They were detected three separate times during the week operating off the western coast of the United States and Mexico. The Tactical Air Officer onboard the Princeton could not identify the radar contact and given the high speed and altitude was perplexed. 
So was there just a single AAV on multiple occasions or several at a time? Those descriptions seem to indicate there were multiple of them, and then again they describe only "the AAV" or "the radar contact".

Update: According to Dave Fravor, "there was like a dozen of them" (apparently at the same time according to radar):
These things would come down, there was like a dozen of them, they'd go and they'd come down, they'd hang out like 20,000 feet for a few hours and then they'd go straight back up
-- David Fravor in an interview on March 15, 2018.


According to the report, the "visual and sensor contact with the AAV" happened "30 nm off the Baja Mexico Coast", and there's also a map for that location. However, Fravor stated they were flying longer than that from their CAP towards the west to intercept it. That would put their CAP over Mexico. The location given in the report also doesn't match that given in the navy event log. Hence the location given in the report is most likely incorrect.

EA/jamming indications?

The FighterSweep article contains the following information:
The WSO first picked up a contact on the radar around 30nm away while it was operating in the RWS scan mode.  He checked the coordinates and it was indeed hovering at their precise CAP point.  He attempted several STT locks, to no avail.  Later, in the debrief, he explained that he had multiple telltale cues of EA.

The target aspect on the track file was turning through 360 degrees along with some other distinct jamming indications.  In the less precise scan mode, the return indicated that the object was, in the WSO’s words, “A few thousand feet below us.  Around 15-20K– but hovering stationary.”  The only movement was generated by the closure of the fighter to the CAP location.

The WSO resorted to the FLIR pod on board, slaving it to the weak track the RWS mode had been able to generate.
However, according to the report:
LT [hidden] was controlling the radar and FLIR and attempted multiple times to transition the radar to Single Target Track (STT) mode on the object. The radar could not take a lock, the b-sweep would raster around the hit, build an initial aspect vector (which never stabilized) and then would drop and continue normal RWS b-sweep. When asked, LT [hidden] stated that there were no jamming cues (strobe, champagne bubbles, "any normal EA indications"). It "just appeared as if the radar couldn't hack it." The radar couldn't receive enough information to create a single target track file. The FLIR, in L+S slave, pointed in direction of the initial track flies as the radar attempted lock.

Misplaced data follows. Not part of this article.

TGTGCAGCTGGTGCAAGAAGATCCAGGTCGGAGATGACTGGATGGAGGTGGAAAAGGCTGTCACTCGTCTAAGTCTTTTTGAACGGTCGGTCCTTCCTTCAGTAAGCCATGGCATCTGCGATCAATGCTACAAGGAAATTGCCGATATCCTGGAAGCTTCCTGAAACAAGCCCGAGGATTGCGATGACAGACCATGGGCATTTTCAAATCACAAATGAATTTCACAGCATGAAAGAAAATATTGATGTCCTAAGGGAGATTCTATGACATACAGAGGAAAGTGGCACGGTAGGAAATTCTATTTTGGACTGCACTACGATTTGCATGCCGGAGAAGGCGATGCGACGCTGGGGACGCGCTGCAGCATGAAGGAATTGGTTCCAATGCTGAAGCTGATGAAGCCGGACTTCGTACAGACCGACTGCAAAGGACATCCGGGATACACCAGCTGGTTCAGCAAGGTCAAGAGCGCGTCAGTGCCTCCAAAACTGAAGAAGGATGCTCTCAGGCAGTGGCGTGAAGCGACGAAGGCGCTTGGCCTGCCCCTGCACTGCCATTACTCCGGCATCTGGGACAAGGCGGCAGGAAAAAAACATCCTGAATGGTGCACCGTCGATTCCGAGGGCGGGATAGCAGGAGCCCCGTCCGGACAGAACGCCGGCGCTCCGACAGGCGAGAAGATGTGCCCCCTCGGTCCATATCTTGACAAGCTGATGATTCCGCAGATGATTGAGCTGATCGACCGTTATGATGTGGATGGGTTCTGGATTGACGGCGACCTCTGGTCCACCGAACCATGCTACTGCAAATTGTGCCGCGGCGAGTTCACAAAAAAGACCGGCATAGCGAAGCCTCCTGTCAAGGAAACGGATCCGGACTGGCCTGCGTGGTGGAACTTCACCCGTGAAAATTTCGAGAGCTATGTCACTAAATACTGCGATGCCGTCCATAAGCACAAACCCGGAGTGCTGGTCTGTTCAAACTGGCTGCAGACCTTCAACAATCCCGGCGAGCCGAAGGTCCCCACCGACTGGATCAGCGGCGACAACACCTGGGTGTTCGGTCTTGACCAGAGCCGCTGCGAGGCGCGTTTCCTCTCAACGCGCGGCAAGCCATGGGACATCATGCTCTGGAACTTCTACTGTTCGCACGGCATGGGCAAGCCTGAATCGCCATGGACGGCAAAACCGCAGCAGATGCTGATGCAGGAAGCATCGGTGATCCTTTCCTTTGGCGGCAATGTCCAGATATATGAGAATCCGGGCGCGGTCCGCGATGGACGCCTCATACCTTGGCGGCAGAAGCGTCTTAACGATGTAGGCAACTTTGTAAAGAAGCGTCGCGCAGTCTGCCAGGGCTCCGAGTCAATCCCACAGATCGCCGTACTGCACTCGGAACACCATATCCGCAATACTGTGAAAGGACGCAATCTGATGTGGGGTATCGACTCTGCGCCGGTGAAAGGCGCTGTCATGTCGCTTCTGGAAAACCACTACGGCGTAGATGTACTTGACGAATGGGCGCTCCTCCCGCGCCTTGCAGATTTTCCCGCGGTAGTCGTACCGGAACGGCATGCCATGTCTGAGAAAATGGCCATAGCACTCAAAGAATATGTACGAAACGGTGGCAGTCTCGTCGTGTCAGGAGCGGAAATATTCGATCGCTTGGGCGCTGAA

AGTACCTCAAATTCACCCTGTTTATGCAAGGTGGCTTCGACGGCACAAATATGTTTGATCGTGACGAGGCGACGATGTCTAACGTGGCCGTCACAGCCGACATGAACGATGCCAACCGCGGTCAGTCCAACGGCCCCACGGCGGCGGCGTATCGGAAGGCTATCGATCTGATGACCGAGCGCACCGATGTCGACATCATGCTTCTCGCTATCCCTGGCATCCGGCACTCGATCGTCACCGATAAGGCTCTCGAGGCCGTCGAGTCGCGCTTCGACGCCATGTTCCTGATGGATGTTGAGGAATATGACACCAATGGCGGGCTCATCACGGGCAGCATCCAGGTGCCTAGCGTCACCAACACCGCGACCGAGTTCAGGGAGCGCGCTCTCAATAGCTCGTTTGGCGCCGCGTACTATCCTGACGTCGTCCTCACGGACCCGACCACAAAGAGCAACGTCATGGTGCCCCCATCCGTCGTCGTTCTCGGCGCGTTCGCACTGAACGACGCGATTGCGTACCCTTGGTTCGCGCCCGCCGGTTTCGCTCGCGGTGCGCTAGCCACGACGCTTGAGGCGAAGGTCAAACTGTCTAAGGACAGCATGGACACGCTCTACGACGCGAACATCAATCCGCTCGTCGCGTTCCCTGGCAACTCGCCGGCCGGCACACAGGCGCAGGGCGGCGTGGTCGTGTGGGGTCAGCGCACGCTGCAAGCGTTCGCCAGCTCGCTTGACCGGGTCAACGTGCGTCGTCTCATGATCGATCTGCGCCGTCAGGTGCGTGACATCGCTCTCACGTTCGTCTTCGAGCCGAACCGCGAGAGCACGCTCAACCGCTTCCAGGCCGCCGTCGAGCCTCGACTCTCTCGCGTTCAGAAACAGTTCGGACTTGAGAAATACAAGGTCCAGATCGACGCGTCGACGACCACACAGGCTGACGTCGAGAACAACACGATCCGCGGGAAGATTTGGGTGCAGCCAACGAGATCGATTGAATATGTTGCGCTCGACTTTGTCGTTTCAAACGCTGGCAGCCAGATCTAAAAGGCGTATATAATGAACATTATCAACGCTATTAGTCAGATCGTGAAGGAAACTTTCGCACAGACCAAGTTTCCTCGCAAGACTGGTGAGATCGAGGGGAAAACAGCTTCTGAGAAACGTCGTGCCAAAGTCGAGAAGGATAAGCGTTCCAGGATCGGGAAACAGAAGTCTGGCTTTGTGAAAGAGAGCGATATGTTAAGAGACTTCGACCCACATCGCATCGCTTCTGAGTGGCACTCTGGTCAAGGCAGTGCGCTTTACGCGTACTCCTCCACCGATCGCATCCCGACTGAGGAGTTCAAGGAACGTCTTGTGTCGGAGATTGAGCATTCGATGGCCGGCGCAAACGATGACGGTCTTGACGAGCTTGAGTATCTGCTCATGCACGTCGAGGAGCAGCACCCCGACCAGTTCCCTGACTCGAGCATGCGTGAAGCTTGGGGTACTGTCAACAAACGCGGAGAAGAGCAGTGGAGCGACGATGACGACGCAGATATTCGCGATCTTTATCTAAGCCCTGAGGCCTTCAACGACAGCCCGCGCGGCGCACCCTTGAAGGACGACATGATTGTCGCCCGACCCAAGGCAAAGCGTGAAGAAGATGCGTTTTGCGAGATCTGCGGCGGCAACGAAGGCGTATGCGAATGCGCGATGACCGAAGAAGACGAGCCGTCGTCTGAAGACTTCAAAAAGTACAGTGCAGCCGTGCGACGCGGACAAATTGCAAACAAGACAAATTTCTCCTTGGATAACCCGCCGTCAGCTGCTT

Implications for the AATIP

If this report was done by/on behalf of the AATIP, it seems to be the first piece of UFO investigation we have seen that was done while the program was officially active. Yet, even that investigation seems to have been "unofficial" and certainly looks like one.

It looks more and more like the whole AATIP (even that name) was more or less unofficial. The AAWSAP call for proposals seems to describe a program for trying to imagine future technology, not one for investigating UFOs. The advanced propulsion etc. papers by Puthoff and Davis also seem to be about the former. Was the AATIP an unofficial program inside an official one, run by people doing unofficial UFO investigations, while they were actually supposed to have been doing something else?


  1. I definitely don't know the answer to all of this, but I'd bet my million dollars that it is something that can be explained & Earthly - rather then the answer that everyone on Reddit wants to hear, that it was a flying saucer from another world piloted by aliens.

    1. I have been suspecting for some time it might have more in common with a Harrier than aliens. That disturbance in water sounds like something thrust vectoring or lift fans could generate.

      If those radar returns or their connection to what was seen visually is now suspect, the rest of the incident would be easier to explain with something like that.

      In my mind the big question really is how much detail they could have seen of that craft if they were some 4000-5000ft from it on the closest point (according to the navy event log) and could only use their eyeballs, lacking the FLIR?